It is a danger that is well recognized within mainline Protestantism, and it was partly addressed through the rise of Pietism. The noted American Presbyterian writer James Henley Thornwell (1812-62) had no doubts about the danger of excessively rationalist or cerebral approaches to theology:
It gave no scope to the play of Christian feeling; it never turned aside to reverence, to worship, or to adore. It exhibited truth, nakedly and baldly, in its objective reality, without any reference to the subjective conditions which, under the influence of the Spirit, that truth was calculated to produce. It was a dry digest of theses and propositions—perfect in form, but as cold and lifeless as a skeleton.26
Such an approach to theology divorced it from the realm of experi-ence—and hence from the reality of everyday Christian life, especially among believers who did not find intellectual analysis natural or easy.
This is precisely what Harvey Cox describes as "text-orientated believers"—that is, those Protestants who believe that God can only be accessed (and then to a limited extent, in the form of abstract religious ideas) through reading the Bible or hearing an expository sermon. For Cox, Pentecostalism celebrates the resurgence of "primal spirituality" and absolutely refuses to allow experience of God to be limited to the rarefied world of abstract ideas. God is experienced and known as a personal, transformative, living reality.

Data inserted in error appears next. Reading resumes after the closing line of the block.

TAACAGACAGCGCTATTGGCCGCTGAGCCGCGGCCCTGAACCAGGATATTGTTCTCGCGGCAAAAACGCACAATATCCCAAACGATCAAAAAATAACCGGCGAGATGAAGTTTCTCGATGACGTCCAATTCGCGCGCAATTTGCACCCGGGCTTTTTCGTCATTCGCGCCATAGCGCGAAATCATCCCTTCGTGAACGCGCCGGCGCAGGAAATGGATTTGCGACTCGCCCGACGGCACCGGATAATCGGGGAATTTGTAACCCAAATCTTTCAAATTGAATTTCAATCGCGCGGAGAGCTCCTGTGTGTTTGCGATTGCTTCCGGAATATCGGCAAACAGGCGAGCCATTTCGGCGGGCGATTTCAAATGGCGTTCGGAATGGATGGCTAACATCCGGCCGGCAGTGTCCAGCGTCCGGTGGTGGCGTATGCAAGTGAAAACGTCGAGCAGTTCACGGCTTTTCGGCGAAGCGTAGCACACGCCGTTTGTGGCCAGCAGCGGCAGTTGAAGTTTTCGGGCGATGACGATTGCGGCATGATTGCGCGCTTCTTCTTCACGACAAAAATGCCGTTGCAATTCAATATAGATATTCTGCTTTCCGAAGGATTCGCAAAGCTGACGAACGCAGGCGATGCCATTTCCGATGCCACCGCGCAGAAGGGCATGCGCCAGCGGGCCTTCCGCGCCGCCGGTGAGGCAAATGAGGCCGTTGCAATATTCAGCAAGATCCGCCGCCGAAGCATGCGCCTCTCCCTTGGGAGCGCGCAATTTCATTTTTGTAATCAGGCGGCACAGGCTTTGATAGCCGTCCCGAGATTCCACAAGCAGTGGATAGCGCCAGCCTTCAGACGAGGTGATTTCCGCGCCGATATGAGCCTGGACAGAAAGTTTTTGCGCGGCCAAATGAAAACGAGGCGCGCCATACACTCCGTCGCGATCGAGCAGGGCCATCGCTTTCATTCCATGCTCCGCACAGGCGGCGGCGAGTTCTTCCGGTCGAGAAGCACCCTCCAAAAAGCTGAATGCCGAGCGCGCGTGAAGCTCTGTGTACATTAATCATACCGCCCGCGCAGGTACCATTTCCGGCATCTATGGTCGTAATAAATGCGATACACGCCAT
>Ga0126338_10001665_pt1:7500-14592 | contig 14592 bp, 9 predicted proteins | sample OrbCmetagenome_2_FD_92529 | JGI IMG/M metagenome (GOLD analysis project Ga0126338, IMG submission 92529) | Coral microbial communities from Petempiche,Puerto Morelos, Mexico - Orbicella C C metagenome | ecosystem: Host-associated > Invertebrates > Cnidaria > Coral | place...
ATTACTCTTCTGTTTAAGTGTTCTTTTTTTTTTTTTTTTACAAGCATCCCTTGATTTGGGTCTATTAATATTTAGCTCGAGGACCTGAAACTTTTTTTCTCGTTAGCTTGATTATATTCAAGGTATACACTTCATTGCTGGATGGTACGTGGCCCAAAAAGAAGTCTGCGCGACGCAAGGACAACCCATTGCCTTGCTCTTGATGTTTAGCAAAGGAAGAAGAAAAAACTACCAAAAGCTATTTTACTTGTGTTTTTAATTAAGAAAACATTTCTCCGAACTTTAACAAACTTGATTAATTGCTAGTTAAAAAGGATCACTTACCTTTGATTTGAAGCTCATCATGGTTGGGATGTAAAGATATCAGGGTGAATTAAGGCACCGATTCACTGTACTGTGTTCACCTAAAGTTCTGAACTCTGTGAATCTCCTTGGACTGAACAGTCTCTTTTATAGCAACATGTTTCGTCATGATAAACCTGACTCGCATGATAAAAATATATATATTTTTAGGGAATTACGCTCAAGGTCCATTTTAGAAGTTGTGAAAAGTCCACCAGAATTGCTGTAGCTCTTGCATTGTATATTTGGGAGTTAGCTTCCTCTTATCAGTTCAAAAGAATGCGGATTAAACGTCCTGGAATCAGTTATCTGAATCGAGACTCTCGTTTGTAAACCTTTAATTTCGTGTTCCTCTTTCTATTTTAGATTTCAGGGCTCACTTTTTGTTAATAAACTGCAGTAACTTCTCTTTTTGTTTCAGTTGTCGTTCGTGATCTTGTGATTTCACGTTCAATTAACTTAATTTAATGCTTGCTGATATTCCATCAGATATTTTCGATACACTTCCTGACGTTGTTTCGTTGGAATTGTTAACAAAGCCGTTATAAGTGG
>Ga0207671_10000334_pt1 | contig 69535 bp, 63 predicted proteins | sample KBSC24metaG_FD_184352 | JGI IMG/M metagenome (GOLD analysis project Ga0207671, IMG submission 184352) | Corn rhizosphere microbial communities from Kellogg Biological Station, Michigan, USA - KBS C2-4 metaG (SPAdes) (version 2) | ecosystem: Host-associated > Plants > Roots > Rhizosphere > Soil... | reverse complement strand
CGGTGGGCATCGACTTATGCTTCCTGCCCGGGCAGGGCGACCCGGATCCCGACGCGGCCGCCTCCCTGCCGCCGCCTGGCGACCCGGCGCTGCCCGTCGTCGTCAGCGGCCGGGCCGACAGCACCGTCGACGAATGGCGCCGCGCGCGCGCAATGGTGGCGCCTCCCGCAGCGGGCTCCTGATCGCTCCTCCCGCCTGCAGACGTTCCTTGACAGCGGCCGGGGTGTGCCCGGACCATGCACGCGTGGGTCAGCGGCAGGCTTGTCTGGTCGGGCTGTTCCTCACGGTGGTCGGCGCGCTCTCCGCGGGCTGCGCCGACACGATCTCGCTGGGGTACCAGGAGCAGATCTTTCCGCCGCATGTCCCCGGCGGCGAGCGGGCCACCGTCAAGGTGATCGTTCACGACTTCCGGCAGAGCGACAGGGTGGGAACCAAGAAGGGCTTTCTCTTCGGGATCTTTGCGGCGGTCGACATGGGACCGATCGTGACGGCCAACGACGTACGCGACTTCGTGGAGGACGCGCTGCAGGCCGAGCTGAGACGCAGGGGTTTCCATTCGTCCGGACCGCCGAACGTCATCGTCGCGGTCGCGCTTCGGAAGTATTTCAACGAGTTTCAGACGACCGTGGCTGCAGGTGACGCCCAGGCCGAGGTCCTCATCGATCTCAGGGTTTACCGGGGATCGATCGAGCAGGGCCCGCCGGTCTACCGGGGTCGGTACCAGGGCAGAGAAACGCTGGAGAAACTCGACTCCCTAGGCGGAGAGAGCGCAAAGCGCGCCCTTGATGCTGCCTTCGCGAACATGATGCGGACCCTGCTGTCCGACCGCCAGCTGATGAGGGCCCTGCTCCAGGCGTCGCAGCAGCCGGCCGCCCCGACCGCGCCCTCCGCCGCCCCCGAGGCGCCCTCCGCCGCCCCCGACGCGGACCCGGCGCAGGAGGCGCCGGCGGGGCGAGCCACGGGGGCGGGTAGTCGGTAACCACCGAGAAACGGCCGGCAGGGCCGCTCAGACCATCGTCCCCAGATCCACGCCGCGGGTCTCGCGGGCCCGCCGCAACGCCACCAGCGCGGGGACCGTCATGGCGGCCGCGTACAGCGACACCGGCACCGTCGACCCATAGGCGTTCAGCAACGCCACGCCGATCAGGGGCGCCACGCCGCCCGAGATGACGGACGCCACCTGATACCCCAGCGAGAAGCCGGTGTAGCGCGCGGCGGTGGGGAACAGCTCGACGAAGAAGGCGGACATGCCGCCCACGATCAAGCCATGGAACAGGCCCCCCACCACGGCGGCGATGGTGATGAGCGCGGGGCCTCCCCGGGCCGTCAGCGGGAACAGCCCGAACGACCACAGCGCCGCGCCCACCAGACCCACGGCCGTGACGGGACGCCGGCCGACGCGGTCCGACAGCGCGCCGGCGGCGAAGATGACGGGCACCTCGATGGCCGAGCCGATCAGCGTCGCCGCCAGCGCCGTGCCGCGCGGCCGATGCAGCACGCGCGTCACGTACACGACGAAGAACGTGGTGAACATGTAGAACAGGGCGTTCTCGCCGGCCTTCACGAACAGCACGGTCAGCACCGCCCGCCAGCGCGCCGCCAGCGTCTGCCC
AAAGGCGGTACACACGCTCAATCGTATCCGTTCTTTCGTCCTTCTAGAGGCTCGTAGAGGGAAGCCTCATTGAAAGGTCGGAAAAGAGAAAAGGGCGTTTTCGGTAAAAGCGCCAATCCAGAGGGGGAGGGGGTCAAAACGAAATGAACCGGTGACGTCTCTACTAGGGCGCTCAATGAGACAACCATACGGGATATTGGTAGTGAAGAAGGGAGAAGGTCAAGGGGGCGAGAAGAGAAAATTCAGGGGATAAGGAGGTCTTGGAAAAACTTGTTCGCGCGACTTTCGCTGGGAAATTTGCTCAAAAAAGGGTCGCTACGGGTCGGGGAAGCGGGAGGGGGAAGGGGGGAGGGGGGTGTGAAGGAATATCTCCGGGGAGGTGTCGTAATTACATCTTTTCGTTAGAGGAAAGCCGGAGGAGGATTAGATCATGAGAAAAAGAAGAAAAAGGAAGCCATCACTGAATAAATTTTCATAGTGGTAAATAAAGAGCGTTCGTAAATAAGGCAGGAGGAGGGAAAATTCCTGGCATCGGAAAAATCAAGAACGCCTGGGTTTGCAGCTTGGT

The contrast with Pentecostalism on this point could not be greater. Pentecostalism's emphasis on a direct, immediate experience of God avoids the rather dry and cerebral forms of Christianity that many find unattractive and unintelligible. It is thus significant that Pentecostalism has made huge inroads in working-class areas of Latin America, Africa, and Asia, in that it is able to communicate a sense of the divine and its implications without the need for prayer books and the other traditional paraphernalia of Protestant culture. Pentecostalism eschews the aridity of dogmatic theology and sets in its place the personal renewal of the believer through the Spirit—something that can be narrated and proclaimed rather than logically dissected and analyzed.